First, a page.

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Carcinogens in bone sauce

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Anyone else concerned about the carcinogens created because of incomplete burning when making bone sauce?  This article says the PAH can last for months in the ground and breathing the stuff isn't good either.  I plant a lot of food around my trees. If the trees were in a orchard or field, the bone sauce would be great, close to other edibles, I'm not so sure.  Any ideas?  
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Location: Toronto, Ontario
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That's an interesting point. I think it boils down to concentrations. If your bone sauce washes off in the rain, settles on some veggies you are about to harvest, and you eat them, sure, I would expect you to eat a bit of bone sauce. Yuck.

But if you apply your bone sauce and it stays pretty much on the tree, with a little flaking off into your soil now and then, I wouldn't worry. If you have healthy soil, the fragments of bone sauce will likely be eaten by microbes or soil macrobiota. I would be surprised if there remained any identifiable levels of carcinogens in the soil.

I think it's also a matter of perspective. If you eat anything cooked in a way that produces a Maillard reaction, that nice browning effect that we observe with meat and vegetables both, you are creating carcinogens through incomplete combustion. If you live in a city, or in an urban exhaust plume, your air contains higher amounts of carcinogens. If you smell woodsmoke, chances are...

You see where I'm going with this. I don't think there's any real cause for special concern about the carcinogens in bone sauce. If you're worried about carcinogens, there are bigger fish to fry (or steam, fewer carcinogens).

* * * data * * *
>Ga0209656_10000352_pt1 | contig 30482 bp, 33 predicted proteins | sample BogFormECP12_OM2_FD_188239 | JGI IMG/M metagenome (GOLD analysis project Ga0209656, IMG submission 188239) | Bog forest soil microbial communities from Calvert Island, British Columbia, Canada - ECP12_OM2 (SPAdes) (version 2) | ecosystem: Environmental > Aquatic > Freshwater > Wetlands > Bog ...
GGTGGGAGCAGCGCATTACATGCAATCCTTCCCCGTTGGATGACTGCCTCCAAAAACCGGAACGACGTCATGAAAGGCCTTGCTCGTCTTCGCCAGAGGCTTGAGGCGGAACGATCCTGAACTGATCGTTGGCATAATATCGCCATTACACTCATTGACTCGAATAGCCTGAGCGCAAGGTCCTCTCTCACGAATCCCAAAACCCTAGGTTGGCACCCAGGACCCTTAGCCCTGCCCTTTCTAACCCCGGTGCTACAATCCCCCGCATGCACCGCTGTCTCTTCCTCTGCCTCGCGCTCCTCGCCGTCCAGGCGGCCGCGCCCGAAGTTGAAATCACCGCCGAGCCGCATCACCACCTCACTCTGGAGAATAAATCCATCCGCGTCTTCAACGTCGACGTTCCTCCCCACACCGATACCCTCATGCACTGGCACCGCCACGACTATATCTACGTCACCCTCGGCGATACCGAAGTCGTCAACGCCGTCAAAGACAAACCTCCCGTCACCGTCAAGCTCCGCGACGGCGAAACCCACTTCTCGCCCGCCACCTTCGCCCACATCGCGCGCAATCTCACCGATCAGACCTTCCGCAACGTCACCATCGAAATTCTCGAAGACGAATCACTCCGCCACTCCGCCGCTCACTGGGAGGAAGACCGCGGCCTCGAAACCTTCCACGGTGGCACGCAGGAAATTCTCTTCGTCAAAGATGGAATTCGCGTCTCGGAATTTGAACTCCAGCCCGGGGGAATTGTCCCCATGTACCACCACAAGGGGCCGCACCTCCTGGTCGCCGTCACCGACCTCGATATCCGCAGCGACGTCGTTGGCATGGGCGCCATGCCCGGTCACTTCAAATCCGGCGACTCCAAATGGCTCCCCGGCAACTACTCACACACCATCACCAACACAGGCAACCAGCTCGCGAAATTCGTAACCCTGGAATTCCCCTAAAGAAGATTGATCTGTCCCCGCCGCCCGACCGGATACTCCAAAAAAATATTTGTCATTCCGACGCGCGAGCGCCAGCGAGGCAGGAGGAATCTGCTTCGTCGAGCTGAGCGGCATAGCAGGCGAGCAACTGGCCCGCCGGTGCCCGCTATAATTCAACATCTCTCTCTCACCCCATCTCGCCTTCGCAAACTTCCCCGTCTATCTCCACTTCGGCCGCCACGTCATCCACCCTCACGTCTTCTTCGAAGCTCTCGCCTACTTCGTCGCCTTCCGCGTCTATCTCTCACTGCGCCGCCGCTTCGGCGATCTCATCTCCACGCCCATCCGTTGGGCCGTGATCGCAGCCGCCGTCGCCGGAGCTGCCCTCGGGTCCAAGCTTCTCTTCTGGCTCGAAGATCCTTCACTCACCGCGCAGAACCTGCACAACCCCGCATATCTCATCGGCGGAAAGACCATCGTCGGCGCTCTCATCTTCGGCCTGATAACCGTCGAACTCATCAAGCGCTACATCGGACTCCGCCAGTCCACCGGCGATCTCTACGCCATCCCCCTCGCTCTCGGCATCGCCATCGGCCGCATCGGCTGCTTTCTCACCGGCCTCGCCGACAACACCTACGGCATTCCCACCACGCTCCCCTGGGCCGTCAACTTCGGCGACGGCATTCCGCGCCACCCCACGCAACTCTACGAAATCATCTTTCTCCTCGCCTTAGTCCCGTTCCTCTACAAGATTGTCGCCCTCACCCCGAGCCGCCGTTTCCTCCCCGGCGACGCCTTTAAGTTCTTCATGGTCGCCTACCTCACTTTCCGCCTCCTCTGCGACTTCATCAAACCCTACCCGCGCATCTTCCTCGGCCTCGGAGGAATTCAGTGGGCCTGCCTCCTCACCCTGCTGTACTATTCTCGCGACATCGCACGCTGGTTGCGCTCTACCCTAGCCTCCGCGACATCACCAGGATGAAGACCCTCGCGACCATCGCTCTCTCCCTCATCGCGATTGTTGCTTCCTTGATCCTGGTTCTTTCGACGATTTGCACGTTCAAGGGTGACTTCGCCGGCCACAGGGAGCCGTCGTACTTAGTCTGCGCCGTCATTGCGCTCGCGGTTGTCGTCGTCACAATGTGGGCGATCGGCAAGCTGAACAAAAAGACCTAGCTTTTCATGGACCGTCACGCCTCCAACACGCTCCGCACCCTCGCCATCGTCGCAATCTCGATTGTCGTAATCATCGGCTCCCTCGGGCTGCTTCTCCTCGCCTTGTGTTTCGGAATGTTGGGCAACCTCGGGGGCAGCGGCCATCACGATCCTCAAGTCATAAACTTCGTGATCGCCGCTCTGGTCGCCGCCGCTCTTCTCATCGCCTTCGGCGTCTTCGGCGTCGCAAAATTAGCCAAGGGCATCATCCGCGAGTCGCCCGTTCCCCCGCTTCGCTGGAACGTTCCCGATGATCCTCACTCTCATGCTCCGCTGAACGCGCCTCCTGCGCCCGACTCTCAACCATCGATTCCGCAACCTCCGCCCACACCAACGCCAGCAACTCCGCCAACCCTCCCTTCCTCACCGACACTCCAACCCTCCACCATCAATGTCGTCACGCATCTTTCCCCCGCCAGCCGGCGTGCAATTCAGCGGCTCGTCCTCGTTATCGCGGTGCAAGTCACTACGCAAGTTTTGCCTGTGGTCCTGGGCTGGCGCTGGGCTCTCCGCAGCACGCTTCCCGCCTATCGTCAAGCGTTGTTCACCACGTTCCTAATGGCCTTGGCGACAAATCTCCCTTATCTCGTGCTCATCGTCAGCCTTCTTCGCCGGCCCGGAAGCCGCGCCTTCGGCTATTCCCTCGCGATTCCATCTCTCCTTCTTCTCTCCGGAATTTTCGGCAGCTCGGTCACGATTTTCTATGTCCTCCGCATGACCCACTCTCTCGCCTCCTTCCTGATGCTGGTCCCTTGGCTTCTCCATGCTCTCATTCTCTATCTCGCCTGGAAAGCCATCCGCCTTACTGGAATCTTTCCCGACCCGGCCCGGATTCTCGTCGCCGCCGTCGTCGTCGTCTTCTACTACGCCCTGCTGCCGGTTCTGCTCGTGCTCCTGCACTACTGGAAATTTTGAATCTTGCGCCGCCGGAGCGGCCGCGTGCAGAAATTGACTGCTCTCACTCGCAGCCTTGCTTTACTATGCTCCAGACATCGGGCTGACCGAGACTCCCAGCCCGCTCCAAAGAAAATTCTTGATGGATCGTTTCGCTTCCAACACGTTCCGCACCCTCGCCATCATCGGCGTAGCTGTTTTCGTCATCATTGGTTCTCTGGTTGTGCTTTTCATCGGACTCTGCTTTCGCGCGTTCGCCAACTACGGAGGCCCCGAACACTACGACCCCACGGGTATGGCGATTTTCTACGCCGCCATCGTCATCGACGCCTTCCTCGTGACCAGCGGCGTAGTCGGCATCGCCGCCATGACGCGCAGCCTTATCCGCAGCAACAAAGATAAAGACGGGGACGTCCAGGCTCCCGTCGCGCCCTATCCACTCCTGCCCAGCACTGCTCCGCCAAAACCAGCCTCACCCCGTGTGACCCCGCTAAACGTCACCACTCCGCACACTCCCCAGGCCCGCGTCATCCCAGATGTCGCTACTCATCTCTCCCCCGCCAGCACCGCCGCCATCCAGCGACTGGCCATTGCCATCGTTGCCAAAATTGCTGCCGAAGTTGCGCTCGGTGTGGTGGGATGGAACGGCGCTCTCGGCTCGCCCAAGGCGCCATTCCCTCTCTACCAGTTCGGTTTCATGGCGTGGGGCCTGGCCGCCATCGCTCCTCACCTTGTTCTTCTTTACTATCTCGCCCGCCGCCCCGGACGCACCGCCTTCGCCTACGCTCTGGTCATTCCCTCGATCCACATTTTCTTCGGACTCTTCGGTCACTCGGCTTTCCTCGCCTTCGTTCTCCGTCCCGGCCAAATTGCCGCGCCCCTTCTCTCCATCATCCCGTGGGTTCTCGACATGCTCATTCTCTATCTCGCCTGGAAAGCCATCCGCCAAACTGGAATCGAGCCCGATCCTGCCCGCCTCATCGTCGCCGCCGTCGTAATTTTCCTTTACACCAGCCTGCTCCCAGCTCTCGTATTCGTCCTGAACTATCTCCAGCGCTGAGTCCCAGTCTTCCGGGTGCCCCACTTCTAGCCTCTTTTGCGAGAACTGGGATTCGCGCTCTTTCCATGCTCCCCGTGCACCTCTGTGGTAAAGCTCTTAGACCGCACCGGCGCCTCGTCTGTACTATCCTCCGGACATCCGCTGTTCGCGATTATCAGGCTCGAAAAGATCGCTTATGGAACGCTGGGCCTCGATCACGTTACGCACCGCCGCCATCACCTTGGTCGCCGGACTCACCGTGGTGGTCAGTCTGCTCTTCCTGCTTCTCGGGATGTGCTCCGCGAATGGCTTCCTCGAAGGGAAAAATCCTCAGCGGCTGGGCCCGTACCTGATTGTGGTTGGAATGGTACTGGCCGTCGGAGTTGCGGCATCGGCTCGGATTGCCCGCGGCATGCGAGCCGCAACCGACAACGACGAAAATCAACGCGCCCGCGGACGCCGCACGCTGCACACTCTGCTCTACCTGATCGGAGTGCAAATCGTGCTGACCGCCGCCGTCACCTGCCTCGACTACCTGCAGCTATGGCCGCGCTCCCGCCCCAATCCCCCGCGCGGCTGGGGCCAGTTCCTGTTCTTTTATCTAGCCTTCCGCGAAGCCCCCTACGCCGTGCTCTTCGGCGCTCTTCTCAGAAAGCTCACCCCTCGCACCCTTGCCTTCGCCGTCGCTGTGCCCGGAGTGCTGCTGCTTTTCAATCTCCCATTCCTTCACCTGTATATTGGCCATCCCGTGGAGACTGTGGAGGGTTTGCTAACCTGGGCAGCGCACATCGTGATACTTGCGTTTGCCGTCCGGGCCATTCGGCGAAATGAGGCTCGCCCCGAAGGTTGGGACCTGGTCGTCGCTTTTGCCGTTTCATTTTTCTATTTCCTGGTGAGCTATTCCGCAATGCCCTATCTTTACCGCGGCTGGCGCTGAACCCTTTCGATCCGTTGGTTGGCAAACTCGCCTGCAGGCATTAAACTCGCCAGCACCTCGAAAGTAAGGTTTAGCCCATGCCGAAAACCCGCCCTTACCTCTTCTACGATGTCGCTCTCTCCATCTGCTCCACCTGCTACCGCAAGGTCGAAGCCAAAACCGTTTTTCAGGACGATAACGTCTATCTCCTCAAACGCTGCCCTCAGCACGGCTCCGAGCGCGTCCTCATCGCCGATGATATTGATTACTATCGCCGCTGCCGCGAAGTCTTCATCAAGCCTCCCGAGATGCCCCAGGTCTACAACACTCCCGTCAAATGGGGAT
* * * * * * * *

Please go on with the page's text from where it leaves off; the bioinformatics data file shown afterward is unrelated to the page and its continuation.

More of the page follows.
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Sunlight is a carcinogen.
Everyday every living thing is bombarded with countless exposures to DNA altering chemicals and radiation. It's unavoidable, weather you're in a dense industrial city, or hundreds of miles from the nearest paved road. Fortunately, evolution produced a bunch of ways to repair DNA and and reverse that constant damage, not to mention a healthy immune system helps keep things in check. Any living body (accidentally) produces cancerous cells on a somewhat regular basis but healthy habits prevent that from becoming a problem.
When it comes down to carcinogen exposure through permaculture, just take a step back and look at the alternatives.
With all of that being said, any charred carbon rich material will contain elevated levels of mutagenic DNA altering organic substances, don't rub the bone sauce directly on your skin or on the fruit and you should be fine.
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